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season for Princeton was plenty to play for. The Tigers jumped out to a 17-3 lead, but a couple of deep passes helped the Big Green even the score at 17 with slightly more than a quarter remaining in the careers of the Class of 2007. The offense replied with two drives straight out of the Terrell career retrospective. Nine plays, 55 yards, a 25-yard field goal by freshman Matt Lichtenstein who, by the way, had never attempted a collegiate field goal before that one. The final drive spanned 12 plays, 67 yards and took 5:32 off the clock. The final play of Terrell’s career wasn’t some sort of glorious pass or brilliant diving score. It was a simple option, and he ran it perfectly. He drew a defender to him,
absorbed one last hit and sent the ball to Toresco, who iced the game and the championship with a final touchdown. 63 seconds later, the students, alumni and thousands of appreciative fans took the field once again to celebrate an Ivy League championship. In the locker room, as championship hats were distributed to deserving student-athletes who will proudly wear matching rings soon enough, the team gathered one more time to sing after one more victory. Yes, this team chose a different path. It chose to walk it together. It chose to win when so many other teams couldn’t do the same. It won by paving a path for future teams to travel.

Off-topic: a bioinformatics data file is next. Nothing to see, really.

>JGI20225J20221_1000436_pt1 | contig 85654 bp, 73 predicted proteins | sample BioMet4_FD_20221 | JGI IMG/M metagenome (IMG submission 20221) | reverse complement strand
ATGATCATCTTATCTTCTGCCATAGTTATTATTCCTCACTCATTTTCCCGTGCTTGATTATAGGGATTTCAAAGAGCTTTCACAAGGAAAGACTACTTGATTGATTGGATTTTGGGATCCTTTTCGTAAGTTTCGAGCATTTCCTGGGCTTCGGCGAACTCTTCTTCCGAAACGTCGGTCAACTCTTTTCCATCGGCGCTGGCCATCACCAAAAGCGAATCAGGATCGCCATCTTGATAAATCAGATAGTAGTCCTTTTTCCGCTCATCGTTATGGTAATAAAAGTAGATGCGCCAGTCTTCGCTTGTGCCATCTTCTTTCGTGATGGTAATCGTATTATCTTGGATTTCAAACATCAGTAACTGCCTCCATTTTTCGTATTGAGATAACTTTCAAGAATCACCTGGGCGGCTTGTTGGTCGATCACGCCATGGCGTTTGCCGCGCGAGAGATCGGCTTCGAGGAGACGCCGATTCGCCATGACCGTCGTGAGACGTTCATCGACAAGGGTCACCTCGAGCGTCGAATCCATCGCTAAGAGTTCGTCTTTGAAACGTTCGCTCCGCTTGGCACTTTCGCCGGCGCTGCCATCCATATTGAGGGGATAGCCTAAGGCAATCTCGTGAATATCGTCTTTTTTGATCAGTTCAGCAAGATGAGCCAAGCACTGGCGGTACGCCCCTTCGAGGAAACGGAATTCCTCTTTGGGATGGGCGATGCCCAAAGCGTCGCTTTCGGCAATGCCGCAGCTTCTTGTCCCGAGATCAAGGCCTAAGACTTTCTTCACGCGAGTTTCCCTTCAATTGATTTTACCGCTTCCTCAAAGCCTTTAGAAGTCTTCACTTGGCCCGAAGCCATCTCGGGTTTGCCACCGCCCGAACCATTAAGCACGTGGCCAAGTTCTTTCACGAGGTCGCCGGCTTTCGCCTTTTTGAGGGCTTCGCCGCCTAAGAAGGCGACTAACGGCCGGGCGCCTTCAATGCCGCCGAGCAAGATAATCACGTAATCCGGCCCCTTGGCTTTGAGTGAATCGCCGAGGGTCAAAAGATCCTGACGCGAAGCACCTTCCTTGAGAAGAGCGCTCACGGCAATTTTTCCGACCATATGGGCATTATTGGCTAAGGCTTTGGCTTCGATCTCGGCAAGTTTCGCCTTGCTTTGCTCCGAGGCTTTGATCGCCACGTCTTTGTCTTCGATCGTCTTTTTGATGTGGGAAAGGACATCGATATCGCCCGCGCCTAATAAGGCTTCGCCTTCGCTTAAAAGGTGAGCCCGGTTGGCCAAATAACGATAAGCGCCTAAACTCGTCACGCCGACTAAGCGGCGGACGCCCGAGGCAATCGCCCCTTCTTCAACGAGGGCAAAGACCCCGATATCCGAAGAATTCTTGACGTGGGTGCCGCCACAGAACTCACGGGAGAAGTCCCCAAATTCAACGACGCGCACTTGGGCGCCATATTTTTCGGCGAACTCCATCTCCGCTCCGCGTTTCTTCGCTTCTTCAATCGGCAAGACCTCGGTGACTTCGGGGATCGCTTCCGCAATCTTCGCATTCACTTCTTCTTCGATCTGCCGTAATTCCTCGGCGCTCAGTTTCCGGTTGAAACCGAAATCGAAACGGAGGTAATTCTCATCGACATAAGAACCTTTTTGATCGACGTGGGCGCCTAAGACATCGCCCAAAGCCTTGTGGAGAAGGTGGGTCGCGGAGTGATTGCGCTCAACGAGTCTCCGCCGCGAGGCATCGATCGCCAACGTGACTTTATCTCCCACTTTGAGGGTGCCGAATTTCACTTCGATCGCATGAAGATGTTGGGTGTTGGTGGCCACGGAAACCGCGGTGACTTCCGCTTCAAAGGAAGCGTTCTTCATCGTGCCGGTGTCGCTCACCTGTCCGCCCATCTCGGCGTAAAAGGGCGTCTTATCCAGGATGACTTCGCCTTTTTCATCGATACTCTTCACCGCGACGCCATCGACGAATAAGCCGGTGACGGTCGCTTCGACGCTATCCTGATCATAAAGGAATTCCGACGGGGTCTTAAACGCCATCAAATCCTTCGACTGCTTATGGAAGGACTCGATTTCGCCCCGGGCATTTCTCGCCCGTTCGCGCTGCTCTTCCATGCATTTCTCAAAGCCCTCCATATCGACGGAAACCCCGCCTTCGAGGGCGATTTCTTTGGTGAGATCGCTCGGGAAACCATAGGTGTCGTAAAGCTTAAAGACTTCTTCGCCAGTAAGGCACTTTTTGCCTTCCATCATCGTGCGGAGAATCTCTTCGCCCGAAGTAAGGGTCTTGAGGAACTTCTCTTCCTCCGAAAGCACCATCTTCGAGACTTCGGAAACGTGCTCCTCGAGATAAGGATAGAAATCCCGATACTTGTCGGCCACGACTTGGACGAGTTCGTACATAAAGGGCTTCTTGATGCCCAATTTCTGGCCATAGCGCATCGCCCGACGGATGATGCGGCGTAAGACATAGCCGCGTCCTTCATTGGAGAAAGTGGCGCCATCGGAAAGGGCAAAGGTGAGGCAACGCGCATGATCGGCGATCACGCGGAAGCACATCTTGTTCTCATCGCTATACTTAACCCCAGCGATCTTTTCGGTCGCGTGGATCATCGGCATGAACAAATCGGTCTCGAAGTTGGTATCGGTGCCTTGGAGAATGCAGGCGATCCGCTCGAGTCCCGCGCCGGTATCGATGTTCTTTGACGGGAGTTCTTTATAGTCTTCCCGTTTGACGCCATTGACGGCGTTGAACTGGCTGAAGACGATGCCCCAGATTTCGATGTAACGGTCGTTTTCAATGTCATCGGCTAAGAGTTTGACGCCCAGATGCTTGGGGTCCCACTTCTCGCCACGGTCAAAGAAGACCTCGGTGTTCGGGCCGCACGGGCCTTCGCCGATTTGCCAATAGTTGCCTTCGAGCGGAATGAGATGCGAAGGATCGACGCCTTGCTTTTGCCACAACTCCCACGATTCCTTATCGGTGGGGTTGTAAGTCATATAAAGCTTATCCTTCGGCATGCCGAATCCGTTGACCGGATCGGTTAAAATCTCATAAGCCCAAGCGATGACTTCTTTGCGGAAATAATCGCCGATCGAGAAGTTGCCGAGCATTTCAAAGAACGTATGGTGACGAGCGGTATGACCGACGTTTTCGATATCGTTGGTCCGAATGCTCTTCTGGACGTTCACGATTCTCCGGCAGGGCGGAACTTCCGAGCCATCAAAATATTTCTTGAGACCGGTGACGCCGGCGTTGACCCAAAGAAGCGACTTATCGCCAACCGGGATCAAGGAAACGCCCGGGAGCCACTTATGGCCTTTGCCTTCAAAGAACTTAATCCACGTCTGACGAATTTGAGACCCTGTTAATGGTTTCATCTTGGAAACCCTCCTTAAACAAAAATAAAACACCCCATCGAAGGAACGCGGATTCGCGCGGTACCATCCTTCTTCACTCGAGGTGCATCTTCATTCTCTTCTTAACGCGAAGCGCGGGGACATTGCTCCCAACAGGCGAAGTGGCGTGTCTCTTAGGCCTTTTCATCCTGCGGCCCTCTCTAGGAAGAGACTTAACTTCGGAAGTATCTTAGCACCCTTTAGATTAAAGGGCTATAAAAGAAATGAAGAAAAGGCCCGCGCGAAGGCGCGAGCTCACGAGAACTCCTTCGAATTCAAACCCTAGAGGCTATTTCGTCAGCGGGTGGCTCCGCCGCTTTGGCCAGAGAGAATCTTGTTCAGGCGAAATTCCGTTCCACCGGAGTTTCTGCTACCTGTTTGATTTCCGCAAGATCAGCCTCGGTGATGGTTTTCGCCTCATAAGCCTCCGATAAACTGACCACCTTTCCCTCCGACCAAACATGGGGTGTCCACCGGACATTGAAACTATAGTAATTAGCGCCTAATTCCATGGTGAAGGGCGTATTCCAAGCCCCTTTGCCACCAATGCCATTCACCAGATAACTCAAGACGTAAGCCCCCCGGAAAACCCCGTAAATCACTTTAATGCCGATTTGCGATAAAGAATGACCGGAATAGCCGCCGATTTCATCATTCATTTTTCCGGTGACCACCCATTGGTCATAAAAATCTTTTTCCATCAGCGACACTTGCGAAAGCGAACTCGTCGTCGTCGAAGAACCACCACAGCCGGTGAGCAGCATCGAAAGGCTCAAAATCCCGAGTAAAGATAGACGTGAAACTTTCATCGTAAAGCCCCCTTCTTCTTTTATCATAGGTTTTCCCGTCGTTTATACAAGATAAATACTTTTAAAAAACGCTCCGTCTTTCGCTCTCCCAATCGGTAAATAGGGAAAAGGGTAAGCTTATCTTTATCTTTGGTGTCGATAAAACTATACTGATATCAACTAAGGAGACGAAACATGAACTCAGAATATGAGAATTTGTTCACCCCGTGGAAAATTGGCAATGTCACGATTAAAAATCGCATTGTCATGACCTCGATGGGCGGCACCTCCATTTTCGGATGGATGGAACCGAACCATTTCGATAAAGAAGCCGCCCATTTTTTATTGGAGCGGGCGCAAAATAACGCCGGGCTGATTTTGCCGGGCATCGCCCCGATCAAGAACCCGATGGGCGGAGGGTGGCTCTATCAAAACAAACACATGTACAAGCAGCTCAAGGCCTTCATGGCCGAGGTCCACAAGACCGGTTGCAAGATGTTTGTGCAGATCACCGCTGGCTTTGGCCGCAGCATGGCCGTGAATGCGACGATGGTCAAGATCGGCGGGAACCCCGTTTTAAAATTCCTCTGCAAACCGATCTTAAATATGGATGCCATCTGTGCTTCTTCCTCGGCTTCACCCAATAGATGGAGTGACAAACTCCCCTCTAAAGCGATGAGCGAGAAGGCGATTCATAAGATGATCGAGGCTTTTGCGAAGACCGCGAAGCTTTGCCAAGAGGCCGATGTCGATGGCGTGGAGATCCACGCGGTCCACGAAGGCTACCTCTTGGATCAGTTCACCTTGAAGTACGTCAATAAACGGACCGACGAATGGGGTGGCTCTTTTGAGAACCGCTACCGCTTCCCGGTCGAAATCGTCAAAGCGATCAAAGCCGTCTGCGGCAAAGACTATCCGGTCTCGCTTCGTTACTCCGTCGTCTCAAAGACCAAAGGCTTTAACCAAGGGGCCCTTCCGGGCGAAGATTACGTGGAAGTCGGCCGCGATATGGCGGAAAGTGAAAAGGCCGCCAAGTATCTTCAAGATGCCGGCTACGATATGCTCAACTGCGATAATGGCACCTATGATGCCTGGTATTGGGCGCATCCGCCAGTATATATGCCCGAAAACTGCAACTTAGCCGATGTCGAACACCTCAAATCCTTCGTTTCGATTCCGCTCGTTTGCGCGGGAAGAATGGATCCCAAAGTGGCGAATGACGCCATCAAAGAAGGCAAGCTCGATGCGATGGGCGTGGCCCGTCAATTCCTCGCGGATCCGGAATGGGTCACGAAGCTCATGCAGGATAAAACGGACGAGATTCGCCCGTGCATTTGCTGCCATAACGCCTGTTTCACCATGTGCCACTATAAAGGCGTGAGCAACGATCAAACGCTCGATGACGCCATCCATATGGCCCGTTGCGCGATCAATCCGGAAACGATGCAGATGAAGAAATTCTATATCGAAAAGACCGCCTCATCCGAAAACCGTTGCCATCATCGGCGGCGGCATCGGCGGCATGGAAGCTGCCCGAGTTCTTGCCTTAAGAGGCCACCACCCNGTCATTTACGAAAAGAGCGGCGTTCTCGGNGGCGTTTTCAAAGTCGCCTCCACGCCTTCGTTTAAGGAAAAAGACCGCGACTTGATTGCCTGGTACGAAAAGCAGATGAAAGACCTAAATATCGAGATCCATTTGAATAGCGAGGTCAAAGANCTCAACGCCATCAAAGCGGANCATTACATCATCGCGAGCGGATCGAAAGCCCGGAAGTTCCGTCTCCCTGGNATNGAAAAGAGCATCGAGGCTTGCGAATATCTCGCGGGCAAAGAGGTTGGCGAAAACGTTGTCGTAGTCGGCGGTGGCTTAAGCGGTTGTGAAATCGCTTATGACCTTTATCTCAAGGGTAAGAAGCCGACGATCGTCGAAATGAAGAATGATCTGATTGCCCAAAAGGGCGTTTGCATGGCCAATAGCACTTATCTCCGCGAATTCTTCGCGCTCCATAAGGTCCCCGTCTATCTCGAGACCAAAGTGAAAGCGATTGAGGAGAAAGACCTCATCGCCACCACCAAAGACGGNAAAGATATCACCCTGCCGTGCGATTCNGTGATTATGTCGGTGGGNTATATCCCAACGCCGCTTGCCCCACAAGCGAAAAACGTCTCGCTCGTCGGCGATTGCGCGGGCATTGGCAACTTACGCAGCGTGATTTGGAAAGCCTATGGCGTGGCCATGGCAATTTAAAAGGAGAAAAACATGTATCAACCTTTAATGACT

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Levels of Support.................................. Class $25..................................................... 2001-05 $75..................................................... 1995-00 $100................................................... 1990-94 $150................................................... 1955-89 $100......................................1954 and earlier $150...................................non-letterwinners
Membership in the Varsity Club is open to all letterwinners, alumni, parents and friends of Princeton Athletics. Varsity Club membership benefits include the following: • Varsity Club lapel pin • Subscription to the PVC News • Invitations to special events
Please consider a gift, in addition to your annual membership, to this new initiative of the Princeton Varsity Club. This fund will be used to build a legacy for the future of Princeton Athletics and its student-athletes.
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Hewes Agnew ’58 Jim Blair ’61 Gog Boonswang ’96 Ralph DeNunzio ’53 Ed Glassmeyer ’63 Emily Goodfellow ’76 Paul Harris ’54 Richard Kazmaier ’52 Bert Kerstetter ’66 Tara Christie Kinsey ’97 Mike McCaffery ’75 Richard Prentke ’67 John Rogers ’80 Jay Sherrerd ’52 Marjory Gengler Smith ’73 Frank Sowinski ’78
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Princeton Varsity Club, January 2007